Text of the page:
Causes of  pericoronitis

There are three most common reasons for pericoronitis.

  • There is a flap that covers the erupting third molar called Operculum. When the opposing tooth continually bites over the operculum, it causes swelling. This is the primary cause of Pericoronitis.
  • Secondary to that, there is a constant accumulation of food under the operculum. This leads to the manifestation of colonies of bacteria and fungus (candida) in this area. This further leads to swelling in the operculum as well as in the surrounding gum.
  • The primary underlying cause for pericoronitis is wrongly aligned tooth bud of the third molar. The tooth bud does not get enough space sometimes, and this leads to the eruption path of the third molar at wrong angles. This is a more severe condition called tooth impaction and has an entirely different line of treatment. (3)


Clinically, pericoronitis can be quickly diagnosed by a dentist’s naked eye just by looking at the inflamed tooth region. Sometimes intraoral X-ray known as IOPA might be needed to confirm the diagnosis and to see the position of the erupting tooth.

What is a pericoronal abscess?

This is a condition which sometimes occurs secondary to pericoronitis. A pericoronal abscess is a discontinuity in the gum or underlying tissue due to continuous trauma from the opposing tooth and accumulation of food.

This results in pus discharges with or without bleeding from the operculum and sometimes extends even below the unerupted tooth. The only method to get rid of this is to treat the primary issue, that is, pericoronitis. (4)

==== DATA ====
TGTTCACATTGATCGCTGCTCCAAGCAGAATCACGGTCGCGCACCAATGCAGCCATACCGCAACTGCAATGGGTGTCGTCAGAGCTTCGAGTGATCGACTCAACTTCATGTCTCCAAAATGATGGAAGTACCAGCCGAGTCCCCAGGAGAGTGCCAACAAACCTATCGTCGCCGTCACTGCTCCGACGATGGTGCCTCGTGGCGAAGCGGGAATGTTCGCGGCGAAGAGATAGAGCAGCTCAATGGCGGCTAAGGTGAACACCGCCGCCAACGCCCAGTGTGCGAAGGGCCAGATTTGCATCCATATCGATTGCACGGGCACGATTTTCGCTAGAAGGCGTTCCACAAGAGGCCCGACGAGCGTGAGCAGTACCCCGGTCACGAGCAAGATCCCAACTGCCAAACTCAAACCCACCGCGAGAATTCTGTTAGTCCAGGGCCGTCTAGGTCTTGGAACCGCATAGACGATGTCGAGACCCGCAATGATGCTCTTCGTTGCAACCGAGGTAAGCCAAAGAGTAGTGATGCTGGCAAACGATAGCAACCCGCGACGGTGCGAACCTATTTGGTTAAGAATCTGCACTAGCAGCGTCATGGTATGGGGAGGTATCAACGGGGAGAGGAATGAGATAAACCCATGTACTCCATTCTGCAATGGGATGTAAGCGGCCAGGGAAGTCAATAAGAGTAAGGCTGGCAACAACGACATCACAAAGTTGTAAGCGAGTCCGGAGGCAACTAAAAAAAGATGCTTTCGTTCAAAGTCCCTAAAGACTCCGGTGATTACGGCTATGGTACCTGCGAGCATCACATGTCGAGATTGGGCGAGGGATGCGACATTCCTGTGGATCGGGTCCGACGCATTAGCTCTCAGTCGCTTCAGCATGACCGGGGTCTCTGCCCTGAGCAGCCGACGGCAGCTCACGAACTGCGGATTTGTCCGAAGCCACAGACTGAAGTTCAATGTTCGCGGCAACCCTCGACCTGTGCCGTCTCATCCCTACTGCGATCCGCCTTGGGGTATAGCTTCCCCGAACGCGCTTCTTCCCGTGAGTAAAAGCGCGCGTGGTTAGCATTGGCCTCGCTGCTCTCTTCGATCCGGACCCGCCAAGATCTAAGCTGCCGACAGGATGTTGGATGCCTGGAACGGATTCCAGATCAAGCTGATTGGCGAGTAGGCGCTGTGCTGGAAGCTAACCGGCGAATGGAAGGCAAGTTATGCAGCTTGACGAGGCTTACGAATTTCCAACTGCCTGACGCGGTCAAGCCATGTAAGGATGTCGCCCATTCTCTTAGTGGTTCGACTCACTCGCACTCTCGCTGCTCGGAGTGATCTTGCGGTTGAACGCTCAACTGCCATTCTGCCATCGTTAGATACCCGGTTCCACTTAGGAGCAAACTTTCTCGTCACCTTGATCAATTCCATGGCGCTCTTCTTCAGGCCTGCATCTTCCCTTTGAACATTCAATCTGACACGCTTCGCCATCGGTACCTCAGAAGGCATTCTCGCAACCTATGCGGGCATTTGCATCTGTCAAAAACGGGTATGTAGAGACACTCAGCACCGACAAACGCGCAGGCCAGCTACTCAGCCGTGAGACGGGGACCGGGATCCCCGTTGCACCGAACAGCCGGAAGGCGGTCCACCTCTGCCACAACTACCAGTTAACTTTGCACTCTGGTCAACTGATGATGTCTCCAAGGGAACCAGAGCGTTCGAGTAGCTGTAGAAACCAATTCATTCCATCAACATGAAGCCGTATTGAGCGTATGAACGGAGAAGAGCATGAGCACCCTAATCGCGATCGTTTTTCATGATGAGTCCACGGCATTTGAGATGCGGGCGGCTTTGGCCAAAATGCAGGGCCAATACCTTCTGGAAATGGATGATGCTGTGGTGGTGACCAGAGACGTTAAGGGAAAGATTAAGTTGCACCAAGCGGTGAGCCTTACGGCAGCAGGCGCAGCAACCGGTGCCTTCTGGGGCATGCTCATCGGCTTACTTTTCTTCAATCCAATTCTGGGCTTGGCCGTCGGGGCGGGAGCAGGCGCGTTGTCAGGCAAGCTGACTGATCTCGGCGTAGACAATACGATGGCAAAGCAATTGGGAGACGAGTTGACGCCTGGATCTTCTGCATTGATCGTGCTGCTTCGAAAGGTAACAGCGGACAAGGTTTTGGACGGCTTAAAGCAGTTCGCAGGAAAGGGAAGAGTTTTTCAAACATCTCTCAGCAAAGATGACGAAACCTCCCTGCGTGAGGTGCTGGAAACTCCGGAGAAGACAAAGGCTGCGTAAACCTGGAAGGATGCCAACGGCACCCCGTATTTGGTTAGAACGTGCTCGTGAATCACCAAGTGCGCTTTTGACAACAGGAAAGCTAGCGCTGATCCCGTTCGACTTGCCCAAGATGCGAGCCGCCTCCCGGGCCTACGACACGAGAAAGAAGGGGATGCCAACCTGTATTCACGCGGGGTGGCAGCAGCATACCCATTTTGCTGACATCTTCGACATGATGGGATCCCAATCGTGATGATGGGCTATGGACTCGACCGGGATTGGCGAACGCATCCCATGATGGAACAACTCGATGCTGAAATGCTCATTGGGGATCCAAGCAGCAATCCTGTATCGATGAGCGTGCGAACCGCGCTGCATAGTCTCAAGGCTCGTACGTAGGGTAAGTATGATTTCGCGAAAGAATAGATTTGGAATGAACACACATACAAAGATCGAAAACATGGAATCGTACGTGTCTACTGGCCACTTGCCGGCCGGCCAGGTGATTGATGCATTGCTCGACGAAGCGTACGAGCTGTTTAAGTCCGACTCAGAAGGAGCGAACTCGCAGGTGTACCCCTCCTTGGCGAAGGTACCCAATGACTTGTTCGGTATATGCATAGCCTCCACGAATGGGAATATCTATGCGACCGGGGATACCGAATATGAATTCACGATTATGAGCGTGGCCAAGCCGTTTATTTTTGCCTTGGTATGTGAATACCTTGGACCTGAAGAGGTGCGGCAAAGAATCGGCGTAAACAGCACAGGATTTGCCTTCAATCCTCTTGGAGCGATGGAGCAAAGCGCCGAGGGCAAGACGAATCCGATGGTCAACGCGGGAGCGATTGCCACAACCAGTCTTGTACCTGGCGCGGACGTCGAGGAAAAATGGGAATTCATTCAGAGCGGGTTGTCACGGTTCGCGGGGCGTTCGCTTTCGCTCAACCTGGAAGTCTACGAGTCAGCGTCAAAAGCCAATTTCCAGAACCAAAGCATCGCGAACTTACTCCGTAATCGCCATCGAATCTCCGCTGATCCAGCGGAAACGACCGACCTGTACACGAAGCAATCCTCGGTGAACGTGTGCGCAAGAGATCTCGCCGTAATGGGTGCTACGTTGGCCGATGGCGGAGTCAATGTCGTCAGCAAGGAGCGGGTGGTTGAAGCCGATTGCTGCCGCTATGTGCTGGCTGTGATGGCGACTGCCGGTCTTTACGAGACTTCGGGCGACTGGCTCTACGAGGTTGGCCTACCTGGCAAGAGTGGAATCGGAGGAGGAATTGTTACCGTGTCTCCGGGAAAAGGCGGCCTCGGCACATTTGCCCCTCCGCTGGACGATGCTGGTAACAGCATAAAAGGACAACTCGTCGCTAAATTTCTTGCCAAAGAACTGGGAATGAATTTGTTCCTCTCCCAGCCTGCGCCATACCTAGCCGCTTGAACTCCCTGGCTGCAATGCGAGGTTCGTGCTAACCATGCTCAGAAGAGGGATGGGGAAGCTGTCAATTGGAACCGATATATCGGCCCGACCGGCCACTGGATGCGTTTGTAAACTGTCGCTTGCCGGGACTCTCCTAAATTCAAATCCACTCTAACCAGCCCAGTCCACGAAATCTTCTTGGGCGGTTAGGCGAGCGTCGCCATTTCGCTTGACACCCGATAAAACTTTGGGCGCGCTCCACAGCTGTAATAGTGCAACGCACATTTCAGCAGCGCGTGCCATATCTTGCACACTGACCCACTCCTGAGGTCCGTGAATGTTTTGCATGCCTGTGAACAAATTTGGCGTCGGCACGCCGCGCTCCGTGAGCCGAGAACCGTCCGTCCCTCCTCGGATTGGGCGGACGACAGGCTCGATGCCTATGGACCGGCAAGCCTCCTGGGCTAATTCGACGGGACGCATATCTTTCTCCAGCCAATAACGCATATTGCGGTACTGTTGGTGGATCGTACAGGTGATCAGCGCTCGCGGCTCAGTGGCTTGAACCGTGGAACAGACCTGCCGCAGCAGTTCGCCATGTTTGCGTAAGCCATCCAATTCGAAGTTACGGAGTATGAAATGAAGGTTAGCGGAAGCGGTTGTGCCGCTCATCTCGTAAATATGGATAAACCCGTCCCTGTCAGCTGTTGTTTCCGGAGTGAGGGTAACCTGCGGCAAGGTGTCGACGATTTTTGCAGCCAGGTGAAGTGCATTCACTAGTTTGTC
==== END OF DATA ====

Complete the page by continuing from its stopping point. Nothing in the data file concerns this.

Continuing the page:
There are three treatment options of pericoronitis depending upon the severity of the condition –

  • Management of pain
  • Minor oral surgery to remove the operculum (operculectomy)
  • Removal of the wisdom tooth if necessary

Pain management

Pain management can be done using over the counter pain medication like NSAIDs Ibuprofen and acetaminophen. But visiting your dentist for proper prescription pain medication and antibiotics is highly advisable.

Also, a thorough cleaning (scaling) done by a dentist or dental hygienist is advisable for prompt relief.

At home pain management

  • Applying ice packs externally till you get to see the dentist can help with the pain. Ice chips can be soothing too when kept intraorally over the affected area.
  • Lukewarm salt water gargle can also ease out the pain for a while.


Removing the overlying gum hood is possibly the best treatment for pericoronitis. This manages the pain for good and gets rid of the inflammation. The infection is reduced over time, and there are no more gum related symptoms.

This is a simple procedure involves a minor incision with a laser point or scalpel under local anesthesia followed by pain medication and antibiotics.

Extraction of third molar (Disimpactiothe n surgery)

When nothing works out then the third molar or wisdom tooth removal is the only option with a dentist. This is known as a  disimpaction surgery and involves removal of a part of the attached bone to the third molar.

This has to be followed by post-op maintenance therapy and regular irrigation of the site with antibiotics and sterile solutions by the dentist.

Preventing Pericoronitis

Prevention of pericoronitis may be challenging but achievable by maintaining oral hygiene, regular dental checkups, and care. The dentist can keep this potential problem at bay by cleaning and determine the need for removal of the operculum.


Alternatively, your dentist can also keep a check on the eruption path of the third molars and identify the need for early extraction of these teeth in time. Removal of the wisdom teeth before eruption can prevent pericoronitis completely.

Over to you on Pericoronitis

Pericoronitis is a widespread problem when you are in your late teens or early adulthood. This is treatable before it leads to life-threatening conditions like Ludwig’s Angina and sometimes Cellulitis.

So as soon as you see a tooth peeking out of the gums and areas of pain and swelling surrounding it, run to your dentist for prompt action. Other than this, brush twice daily and use an antibacterial mouthwash after brushing to keep all oral health issues at bay.